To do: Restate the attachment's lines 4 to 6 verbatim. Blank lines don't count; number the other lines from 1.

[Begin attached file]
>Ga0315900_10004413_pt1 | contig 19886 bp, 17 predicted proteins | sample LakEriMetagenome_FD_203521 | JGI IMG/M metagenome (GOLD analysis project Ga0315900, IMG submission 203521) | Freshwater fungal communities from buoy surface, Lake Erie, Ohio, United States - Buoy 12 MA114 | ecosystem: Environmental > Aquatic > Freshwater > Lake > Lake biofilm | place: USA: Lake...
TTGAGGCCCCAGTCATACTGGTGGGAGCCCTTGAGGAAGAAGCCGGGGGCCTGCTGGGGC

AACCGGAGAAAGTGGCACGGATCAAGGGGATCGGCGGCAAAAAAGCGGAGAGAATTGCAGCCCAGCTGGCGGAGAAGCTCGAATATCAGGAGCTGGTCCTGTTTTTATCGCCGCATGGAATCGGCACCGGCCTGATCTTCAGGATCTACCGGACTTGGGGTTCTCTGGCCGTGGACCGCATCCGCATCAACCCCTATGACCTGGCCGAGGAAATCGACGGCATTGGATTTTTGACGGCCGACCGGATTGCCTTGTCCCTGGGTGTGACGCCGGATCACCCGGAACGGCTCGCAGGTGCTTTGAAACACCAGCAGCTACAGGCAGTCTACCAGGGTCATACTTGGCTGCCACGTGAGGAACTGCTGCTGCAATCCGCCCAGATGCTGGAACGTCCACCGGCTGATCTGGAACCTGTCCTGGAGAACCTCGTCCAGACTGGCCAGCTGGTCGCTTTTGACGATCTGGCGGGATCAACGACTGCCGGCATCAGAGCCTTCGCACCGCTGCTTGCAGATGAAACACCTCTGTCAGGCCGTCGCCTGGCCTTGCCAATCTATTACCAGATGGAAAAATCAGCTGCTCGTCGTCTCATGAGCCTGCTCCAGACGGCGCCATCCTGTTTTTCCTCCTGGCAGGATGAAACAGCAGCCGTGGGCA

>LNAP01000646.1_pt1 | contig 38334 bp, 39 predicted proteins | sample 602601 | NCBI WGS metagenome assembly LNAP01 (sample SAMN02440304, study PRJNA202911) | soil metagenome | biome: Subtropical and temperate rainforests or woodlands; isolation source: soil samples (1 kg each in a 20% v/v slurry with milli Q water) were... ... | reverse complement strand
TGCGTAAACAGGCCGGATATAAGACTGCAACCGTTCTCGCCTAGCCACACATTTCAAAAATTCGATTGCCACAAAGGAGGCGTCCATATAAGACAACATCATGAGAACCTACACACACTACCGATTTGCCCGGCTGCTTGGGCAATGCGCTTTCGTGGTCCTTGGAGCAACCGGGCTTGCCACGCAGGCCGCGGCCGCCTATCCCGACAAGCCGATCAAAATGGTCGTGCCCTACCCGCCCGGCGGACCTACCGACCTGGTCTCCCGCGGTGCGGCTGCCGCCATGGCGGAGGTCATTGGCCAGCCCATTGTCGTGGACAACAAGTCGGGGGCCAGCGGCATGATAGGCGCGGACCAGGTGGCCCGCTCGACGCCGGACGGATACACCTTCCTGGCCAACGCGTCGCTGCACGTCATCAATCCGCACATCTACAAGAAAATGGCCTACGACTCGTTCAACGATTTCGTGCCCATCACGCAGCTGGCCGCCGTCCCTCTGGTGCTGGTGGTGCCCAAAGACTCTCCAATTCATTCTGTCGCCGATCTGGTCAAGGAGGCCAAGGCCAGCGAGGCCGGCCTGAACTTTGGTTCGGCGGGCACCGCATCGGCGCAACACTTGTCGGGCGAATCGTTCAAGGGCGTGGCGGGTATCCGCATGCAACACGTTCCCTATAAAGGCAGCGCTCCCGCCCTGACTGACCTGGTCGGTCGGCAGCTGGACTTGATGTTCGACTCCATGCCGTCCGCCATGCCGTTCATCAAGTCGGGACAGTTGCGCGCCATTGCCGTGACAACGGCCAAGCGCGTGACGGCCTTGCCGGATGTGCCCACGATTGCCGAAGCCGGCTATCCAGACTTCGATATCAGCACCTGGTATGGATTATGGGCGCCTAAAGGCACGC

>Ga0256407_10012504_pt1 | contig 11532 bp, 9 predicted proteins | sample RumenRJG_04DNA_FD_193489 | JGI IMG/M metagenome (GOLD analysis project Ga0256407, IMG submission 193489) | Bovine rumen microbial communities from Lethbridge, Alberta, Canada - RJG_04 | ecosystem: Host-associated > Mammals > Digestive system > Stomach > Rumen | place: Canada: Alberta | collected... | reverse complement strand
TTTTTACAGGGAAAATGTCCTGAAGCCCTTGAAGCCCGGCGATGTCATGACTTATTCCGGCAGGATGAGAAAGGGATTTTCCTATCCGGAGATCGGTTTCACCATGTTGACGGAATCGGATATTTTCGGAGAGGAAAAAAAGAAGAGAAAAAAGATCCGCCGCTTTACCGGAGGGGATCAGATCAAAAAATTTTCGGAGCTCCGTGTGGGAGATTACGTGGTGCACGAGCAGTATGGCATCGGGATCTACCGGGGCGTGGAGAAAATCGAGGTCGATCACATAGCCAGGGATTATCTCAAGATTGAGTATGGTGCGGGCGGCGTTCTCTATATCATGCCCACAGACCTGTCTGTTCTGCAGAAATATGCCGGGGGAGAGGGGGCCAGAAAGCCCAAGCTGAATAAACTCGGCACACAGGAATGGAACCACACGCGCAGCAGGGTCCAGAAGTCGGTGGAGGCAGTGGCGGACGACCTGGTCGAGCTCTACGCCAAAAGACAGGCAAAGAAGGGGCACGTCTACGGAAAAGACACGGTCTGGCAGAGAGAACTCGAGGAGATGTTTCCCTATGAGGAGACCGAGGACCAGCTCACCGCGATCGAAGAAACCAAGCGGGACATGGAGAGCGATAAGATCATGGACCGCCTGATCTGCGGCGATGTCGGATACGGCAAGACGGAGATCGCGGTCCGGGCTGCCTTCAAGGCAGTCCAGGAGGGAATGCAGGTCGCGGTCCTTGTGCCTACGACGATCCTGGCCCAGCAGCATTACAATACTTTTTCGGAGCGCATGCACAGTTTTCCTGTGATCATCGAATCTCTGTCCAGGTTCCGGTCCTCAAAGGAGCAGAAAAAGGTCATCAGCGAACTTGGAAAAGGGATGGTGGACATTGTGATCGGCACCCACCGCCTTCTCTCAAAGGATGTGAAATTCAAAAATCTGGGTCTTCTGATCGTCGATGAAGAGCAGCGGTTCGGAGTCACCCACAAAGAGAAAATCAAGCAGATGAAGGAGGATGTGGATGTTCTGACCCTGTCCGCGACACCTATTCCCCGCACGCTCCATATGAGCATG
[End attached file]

>LNAP01000646.1_pt1 | contig 38334 bp, 39 predicted proteins | sample 602601 | NCBI WGS metagenome assembly LNAP01 (sample SAMN02440304, study PRJNA202911) | soil metagenome | biome: Subtropical and temperate rainforests or woodlands; isolation source: soil samples (1 kg each in a 20% v/v slurry with milli Q water) were... ... | reverse complement strand
TGCGTAAACAGGCCGGATATAAGACTGCAACCGTTCTCGCCTAGCCACACATTTCAAAAATTCGATTGCCACAAAGGAGGCGTCCATATAAGACAACATCATGAGAACCTACACACACTACCGATTTGCCCGGCTGCTTGGGCAATGCGCTTTCGTGGTCCTTGGAGCAACCGGGCTTGCCACGCAGGCCGCGGCCGCCTATCCCGACAAGCCGATCAAAATGGTCGTGCCCTACCCGCCCGGCGGACCTACCGACCTGGTCTCCCGCGGTGCGGCTGCCGCCATGGCGGAGGTCATTGGCCAGCCCATTGTCGTGGACAACAAGTCGGGGGCCAGCGGCATGATAGGCGCGGACCAGGTGGCCCGCTCGACGCCGGACGGATACACCTTCCTGGCCAACGCGTCGCTGCACGTCATCAATCCGCACATCTACAAGAAAATGGCCTACGACTCGTTCAACGATTTCGTGCCCATCACGCAGCTGGCCGCCGTCCCTCTGGTGCTGGTGGTGCCCAAAGACTCTCCAATTCATTCTGTCGCCGATCTGGTCAAGGAGGCCAAGGCCAGCGAGGCCGGCCTGAACTTTGGTTCGGCGGGCACCGCATCGGCGCAACACTTGTCGGGCGAATCGTTCAAGGGCGTGGCGGGTATCCGCATGCAACACGTTCCCTATAAAGGCAGCGCTCCCGCCCTGACTGACCTGGTCGGTCGGCAGCTGGACTTGATGTTCGACTCCATGCCGTCCGCCATGCCGTTCATCAAGTCGGGACAGTTGCGCGCCATTGCCGTGACAACGGCCAAGCGCGTGACGGCCTTGCCGGATGTGCCCACGATTGCCGAAGCCGGCTATCCAGACTTCGATATCAGCACCTGGTATGGATTATGGGCGCCTAAAGGCACGC

>Ga0256407_10012504_pt1 | contig 11532 bp, 9 predicted proteins | sample RumenRJG_04DNA_FD_193489 | JGI IMG/M metagenome (GOLD analysis project Ga0256407, IMG submission 193489) | Bovine rumen microbial communities from Lethbridge, Alberta, Canada - RJG_04 | ecosystem: Host-associated > Mammals > Digestive system > Stomach > Rumen | place: Canada: Alberta | collected... | reverse complement strand